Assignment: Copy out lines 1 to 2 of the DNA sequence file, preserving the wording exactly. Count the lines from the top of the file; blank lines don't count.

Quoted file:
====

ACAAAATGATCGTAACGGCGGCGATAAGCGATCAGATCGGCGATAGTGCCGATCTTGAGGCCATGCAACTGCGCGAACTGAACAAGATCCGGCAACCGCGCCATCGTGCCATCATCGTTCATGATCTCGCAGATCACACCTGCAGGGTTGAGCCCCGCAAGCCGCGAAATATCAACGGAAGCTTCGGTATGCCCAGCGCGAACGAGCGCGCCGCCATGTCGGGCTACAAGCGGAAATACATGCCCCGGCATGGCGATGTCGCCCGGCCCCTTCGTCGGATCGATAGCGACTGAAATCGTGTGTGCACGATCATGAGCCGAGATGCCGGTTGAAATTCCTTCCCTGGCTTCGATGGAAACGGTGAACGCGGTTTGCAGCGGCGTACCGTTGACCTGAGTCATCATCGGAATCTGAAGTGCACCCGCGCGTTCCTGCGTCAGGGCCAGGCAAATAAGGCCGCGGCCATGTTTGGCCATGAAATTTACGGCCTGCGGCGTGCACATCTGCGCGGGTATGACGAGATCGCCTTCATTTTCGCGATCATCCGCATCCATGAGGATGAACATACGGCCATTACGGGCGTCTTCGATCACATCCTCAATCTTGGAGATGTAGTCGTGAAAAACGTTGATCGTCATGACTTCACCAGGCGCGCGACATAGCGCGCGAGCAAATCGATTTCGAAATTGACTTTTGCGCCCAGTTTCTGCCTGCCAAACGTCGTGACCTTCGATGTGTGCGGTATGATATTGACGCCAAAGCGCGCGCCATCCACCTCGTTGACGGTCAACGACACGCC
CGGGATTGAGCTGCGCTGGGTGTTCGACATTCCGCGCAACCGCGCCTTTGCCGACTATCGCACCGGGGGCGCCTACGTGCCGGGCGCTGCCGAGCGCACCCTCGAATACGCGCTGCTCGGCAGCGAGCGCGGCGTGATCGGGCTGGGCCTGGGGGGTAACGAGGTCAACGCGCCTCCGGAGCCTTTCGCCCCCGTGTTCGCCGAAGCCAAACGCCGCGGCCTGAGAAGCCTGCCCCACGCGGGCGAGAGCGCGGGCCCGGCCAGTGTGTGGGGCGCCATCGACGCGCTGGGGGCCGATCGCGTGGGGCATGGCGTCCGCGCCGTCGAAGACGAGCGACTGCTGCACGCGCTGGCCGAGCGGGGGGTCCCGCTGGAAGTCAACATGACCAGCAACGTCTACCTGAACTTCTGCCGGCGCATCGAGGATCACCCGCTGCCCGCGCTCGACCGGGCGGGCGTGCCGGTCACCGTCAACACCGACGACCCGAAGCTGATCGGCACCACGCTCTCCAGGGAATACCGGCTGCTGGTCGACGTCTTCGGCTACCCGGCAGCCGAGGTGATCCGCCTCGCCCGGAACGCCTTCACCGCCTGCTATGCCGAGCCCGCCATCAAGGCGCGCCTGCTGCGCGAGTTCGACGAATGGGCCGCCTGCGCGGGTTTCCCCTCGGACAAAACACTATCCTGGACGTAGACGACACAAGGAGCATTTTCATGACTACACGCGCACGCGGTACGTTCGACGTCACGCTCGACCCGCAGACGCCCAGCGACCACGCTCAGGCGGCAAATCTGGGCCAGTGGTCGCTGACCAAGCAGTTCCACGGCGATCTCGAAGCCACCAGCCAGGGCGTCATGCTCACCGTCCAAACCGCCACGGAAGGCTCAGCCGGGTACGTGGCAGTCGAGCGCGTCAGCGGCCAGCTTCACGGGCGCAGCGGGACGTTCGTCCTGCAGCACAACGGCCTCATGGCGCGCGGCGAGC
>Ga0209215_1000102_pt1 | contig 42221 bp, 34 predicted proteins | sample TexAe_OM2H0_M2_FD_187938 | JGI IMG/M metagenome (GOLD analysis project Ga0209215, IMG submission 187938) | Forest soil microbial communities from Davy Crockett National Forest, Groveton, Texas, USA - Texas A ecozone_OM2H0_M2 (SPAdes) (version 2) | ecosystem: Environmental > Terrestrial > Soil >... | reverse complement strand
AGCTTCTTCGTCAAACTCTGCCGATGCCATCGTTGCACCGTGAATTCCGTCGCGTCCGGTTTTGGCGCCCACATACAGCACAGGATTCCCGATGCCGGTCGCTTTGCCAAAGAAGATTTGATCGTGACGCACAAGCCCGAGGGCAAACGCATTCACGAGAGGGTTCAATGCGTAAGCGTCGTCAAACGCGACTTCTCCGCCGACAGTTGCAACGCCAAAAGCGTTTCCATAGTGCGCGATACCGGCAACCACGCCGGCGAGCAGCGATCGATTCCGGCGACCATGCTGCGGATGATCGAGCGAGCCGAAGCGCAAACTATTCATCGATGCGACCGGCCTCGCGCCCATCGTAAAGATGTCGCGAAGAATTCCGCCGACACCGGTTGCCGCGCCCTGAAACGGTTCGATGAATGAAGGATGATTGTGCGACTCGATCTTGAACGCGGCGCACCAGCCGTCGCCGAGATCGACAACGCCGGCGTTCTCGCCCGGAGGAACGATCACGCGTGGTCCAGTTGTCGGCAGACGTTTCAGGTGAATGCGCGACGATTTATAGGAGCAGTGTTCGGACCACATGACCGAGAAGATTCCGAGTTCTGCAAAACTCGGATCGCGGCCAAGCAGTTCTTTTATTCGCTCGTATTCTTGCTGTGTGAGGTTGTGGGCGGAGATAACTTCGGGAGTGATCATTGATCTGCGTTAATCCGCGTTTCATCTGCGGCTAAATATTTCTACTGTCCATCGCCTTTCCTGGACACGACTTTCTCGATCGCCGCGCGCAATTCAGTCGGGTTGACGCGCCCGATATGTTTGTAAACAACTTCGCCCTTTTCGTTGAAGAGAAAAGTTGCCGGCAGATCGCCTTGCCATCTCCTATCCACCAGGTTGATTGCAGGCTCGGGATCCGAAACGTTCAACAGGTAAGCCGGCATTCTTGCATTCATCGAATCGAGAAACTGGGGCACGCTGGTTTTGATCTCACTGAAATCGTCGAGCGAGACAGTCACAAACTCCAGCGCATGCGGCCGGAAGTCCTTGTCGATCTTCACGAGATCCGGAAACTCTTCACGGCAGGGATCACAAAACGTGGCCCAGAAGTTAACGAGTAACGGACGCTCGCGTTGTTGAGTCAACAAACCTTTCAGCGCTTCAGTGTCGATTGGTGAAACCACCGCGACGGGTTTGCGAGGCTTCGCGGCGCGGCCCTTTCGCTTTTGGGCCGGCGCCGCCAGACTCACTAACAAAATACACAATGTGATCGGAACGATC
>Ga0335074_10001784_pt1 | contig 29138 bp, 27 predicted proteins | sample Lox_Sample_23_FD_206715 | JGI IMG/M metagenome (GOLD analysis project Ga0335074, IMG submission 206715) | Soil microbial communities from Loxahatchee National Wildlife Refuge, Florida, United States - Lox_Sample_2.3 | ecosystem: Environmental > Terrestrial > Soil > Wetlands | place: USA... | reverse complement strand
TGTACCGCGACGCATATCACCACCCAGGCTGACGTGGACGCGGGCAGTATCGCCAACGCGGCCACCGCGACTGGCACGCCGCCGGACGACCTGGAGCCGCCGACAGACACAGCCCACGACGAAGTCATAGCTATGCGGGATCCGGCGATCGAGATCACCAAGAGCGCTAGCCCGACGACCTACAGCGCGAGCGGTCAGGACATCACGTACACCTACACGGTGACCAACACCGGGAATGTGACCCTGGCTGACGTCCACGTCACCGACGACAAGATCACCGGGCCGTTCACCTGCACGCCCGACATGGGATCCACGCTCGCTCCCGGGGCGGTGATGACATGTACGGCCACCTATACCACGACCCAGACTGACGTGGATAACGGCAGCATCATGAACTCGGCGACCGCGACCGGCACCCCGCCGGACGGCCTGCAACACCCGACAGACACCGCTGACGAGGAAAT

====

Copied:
ACAAAATGATCGTAACGGCGGCGATAAGCGATCAGATCGGCGATAGTGCCGATCTTGAGGCCATGCAACTGCGCGAACTGAACAAGATCCGGCAACCGCGCCATCGTGCCATCATCGTTCATGATCTCGCAGATCACACCTGCAGGGTTGAGCCCCGCAAGCCGCGAAATATCAACGGAAGCTTCGGTATGCCCAGCGCGAACGAGCGCGCCGCCATGTCGGGCTACAAGCGGAAATACATGCCCCGGCATGGCGATGTCGCCCGGCCCCTTCGTCGGATCGATAGCGACTGAAATCGTGTGTGCACGATCATGAGCCGAGATGCCGGTTGAAATTCCTTCCCTGGCTTCGATGGAAACGGTGAACGCGGTTTGCAGCGGCGTACCGTTGACCTGAGTCATCATCGGAATCTGAAGTGCACCCGCGCGTTCCTGCGTCAGGGCCAGGCAAATAAGGCCGCGGCCATGTTTGGCCATGAAATTTACGGCCTGCGGCGTGCACATCTGCGCGGGTATGACGAGATCGCCTTCATTTTCGCGATCATCCGCATCCATGAGGATGAACATACGGCCATTACGGGCGTCTTCGATCACATCCTCAATCTTGGAGATGTAGTCGTGAAAAACGTTGATCGTCATGACTTCACCAGGCGCGCGACATAGCGCGCGAGCAAATCGATTTCGAAATTGACTTTTGCGCCCAGTTTCTGCCTGCCAAACGTCGTGACCTTCGATGTGTGCGGTATGATATTGACGCCAAAGCGCGCGCCATCCACCTCGTTGACGGTCAACGACACGCC
CGGGATTGAGCTGCGCTGGGTGTTCGACATTCCGCGCAACCGCGCCTTTGCCGACTATCGCACCGGGGGCGCCTACGTGCCGGGCGCTGCCGAGCGCACCCTCGAATACGCGCTGCTCGGCAGCGAGCGCGGCGTGATCGGGCTGGGCCTGGGGGGTAACGAGGTCAACGCGCCTCCGGAGCCTTTCGCCCCCGTGTTCGCCGAAGCCAAACGCCGCGGCCTGAGAAGCCTGCCCCACGCGGGCGAGAGCGCGGGCCCGGCCAGTGTGTGGGGCGCCATCGACGCGCTGGGGGCCGATCGCGTGGGGCATGGCGTCCGCGCCGTCGAAGACGAGCGACTGCTGCACGCGCTGGCCGAGCGGGGGGTCCCGCTGGAAGTCAACATGACCAGCAACGTCTACCTGAACTTCTGCCGGCGCATCGAGGATCACCCGCTGCCCGCGCTCGACCGGGCGGGCGTGCCGGTCACCGTCAACACCGACGACCCGAAGCTGATCGGCACCACGCTCTCCAGGGAATACCGGCTGCTGGTCGACGTCTTCGGCTACCCGGCAGCCGAGGTGATCCGCCTCGCCCGGAACGCCTTCACCGCCTGCTATGCCGAGCCCGCCATCAAGGCGCGCCTGCTGCGCGAGTTCGACGAATGGGCCGCCTGCGCGGGTTTCCCCTCGGACAAAACACTATCCTGGACGTAGACGACACAAGGAGCATTTTCATGACTACACGCGCACGCGGTACGTTCGACGTCACGCTCGACCCGCAGACGCCCAGCGACCACGCTCAGGCGGCAAATCTGGGCCAGTGGTCGCTGACCAAGCAGTTCCACGGCGATCTCGAAGCCACCAGCCAGGGCGTCATGCTCACCGTCCAAACCGCCACGGAAGGCTCAGCCGGGTACGTGGCAGTCGAGCGCGTCAGCGGCCAGCTTCACGGGCGCAGCGGGACGTTCGTCCTGCAGCACAACGGCCTCATGGCGCGCGGCGAGC